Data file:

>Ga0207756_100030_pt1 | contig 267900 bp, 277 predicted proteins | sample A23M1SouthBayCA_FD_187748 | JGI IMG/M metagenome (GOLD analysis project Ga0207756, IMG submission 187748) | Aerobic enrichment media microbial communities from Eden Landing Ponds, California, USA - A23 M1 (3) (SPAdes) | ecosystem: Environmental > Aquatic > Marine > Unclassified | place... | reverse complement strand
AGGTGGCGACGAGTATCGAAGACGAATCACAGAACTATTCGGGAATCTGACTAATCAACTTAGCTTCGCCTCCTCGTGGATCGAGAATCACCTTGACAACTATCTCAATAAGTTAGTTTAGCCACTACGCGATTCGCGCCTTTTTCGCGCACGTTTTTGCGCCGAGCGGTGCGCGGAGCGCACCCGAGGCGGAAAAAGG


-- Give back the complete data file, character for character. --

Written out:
>Ga0207756_100030_pt1 | contig 267900 bp, 277 predicted proteins | sample A23M1SouthBayCA_FD_187748 | JGI IMG/M metagenome (GOLD analysis project Ga0207756, IMG submission 187748) | Aerobic enrichment media microbial communities from Eden Landing Ponds, California, USA - A23 M1 (3) (SPAdes) | ecosystem: Environmental > Aquatic > Marine > Unclassified | place... | reverse complement strand
AGGTGGCGACGAGTATCGAAGACGAATCACAGAACTATTCGGGAATCTGACTAATCAACTTAGCTTCGCCTCCTCGTGGATCGAGAATCACCTTGACAACTATCTCAATAAGTTAGTTTAGCCACTACGCGATTCGCGCCTTTTTCGCGCACGTTTTTGCGCCGAGCGGTGCGCGGAGCGCACCCGAGGCGGAAAAAGG